Cover: Dickinson: The Modern Idiom, from Harvard University PressCover: Dickinson in E-DITION

Dickinson

The Modern Idiom

Available from De Gruyter »

Product Details

E-DITION

$65.00 • £54.95 • €60.00

ISBN 9780674436466

Publication Date: 06/08/1981

316 pages

World

Related Subjects

Harvard University Press has partnered with De Gruyter to make available for sale worldwide virtually all in-copyright HUP books that had become unavailable since their original publication. The 2,800 titles in the “e-ditions” program can be purchased individually as PDF eBooks or as hardcover reprint (“print-on-demand”) editions via the “Available from De Gruyter” link above. They are also available to institutions in ten separate subject-area packages that reflect the entire spectrum of the Press’s catalog. More about the E-ditions Program »

In this wholly new approach to the poetry of Emily Dickinson, David Porter returns to Dickinson’s actual manuscripts and written words, finding there a poet less formal, more forthright, and more modern than most readers have recognized. Dickinson was always a figure who stood apart—apart from her community, her era, and the literary currents of her time. Her deliberate otherness still haunts us today. It is what makes her poetry so modern: her words are strangely chosen and strangely placed, and this accounts for the look and feel of her extraordinary manuscripts.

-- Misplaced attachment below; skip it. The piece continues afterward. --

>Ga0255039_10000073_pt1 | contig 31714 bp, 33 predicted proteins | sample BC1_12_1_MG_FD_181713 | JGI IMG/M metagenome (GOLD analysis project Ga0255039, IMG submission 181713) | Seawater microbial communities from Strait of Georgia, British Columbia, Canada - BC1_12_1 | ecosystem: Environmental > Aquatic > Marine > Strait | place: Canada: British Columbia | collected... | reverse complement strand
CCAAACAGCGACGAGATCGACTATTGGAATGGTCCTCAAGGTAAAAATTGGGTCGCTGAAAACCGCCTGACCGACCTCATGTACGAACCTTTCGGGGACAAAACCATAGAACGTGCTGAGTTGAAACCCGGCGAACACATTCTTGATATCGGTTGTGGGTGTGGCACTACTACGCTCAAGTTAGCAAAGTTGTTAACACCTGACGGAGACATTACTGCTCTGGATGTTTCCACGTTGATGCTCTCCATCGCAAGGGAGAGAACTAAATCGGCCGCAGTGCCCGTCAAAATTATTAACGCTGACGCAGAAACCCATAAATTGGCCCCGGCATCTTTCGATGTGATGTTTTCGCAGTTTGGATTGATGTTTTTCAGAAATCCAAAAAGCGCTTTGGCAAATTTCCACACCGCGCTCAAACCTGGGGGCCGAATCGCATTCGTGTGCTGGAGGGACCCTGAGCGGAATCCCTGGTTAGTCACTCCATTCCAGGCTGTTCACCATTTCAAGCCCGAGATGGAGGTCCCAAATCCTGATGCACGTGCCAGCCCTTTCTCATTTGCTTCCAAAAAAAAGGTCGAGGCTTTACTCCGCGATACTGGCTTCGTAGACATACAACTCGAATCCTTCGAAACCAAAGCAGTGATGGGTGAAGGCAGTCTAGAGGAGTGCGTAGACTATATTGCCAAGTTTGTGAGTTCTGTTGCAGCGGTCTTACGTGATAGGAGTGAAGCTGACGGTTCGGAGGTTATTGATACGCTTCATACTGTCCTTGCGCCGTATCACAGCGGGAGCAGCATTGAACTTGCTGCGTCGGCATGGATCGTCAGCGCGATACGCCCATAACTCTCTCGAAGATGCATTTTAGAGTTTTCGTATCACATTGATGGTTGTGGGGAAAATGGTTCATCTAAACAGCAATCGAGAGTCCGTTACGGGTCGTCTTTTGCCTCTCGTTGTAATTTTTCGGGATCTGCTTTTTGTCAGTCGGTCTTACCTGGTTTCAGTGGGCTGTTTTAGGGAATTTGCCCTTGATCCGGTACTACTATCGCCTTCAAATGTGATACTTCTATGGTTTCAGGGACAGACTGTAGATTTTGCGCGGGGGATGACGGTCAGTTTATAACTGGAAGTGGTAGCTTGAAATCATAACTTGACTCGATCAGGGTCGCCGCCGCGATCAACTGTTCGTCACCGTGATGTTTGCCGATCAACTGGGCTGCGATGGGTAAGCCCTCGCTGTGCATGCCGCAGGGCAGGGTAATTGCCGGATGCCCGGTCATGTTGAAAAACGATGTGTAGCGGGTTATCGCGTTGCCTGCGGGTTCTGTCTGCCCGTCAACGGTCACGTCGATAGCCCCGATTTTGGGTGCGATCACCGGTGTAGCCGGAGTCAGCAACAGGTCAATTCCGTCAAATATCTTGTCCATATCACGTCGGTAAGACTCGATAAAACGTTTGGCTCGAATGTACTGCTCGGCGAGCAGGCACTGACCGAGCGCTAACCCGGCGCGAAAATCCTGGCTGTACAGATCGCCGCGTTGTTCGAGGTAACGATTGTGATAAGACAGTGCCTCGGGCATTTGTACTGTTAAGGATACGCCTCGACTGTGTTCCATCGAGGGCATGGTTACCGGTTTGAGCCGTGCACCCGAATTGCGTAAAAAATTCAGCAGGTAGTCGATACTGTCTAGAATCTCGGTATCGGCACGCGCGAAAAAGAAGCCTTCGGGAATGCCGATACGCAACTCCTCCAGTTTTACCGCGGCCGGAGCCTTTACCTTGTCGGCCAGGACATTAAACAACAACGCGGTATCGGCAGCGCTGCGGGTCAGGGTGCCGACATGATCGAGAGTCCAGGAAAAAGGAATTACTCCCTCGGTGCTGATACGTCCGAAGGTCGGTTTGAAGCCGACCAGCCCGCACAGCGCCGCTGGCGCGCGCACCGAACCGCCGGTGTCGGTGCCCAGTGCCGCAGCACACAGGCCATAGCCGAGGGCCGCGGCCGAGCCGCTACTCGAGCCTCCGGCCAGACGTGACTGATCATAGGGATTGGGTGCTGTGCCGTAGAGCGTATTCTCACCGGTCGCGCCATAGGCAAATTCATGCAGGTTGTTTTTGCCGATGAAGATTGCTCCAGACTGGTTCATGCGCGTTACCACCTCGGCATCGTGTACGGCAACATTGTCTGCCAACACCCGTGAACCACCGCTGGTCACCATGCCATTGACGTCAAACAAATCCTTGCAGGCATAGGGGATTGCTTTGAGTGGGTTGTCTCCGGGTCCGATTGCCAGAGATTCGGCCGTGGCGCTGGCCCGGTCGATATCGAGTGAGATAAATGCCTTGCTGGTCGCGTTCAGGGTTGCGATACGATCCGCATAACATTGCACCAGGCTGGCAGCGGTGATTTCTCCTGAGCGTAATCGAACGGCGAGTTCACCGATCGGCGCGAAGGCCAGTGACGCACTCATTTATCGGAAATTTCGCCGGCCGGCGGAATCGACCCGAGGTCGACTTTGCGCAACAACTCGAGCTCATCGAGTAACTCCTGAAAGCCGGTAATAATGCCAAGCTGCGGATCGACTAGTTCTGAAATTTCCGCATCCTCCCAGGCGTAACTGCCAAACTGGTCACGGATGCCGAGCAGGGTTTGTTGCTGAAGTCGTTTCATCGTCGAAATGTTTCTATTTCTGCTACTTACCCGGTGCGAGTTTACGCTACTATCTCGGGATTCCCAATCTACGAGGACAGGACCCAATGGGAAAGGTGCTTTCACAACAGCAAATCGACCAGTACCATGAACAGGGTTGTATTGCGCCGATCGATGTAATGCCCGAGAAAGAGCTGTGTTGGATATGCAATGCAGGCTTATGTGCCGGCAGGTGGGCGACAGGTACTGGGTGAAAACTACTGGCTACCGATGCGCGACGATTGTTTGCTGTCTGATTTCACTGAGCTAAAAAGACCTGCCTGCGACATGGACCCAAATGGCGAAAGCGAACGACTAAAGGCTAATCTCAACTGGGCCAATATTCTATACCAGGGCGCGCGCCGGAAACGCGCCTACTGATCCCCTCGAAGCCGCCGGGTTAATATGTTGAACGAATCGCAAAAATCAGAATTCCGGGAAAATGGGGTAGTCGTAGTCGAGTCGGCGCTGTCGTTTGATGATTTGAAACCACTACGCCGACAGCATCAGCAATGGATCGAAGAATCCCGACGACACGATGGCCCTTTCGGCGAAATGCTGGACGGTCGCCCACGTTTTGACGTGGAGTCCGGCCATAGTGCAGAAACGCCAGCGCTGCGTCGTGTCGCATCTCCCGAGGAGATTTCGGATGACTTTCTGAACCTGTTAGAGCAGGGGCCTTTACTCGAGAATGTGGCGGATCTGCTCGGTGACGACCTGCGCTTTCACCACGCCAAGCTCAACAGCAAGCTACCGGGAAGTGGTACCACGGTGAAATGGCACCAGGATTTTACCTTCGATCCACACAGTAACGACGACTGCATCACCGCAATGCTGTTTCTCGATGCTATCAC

Porter constructs a primer for reading Dickinson’s more difficult poems. He discovers and details the hidden patterns of her composing methods—her grammatical “defects,” her lost referents and dropped inflections, her unique habits of revision. By concentrating on the manuscripts themselves, Porter helps us penetrate the print she did not authorize—“with its straight lines and capitals, its even margin and spacing, its stanzaic regularity, its visual definiteness.”

Coupled with his close and brilliant reading of the text, Porter’s conceptual originality and warm sympathy open up whole vistas in Dickinson’s poetry. He is keenly sensitive not only to what is present in her work but also to what is absent. Indeed, he argues, “absence and omissions constitute Dickinson’s deepest originality.” Her freedom and her attitudes reveal themselves in customary acts unperformed, conventions rejected, and discursive shapes unfulfilled. By concentrating on the absence that exists at every level of her life and work, as well as on the sharp physicality of her manuscripts, Porter is able to illuminate many mysteries of Dickinson’s career.

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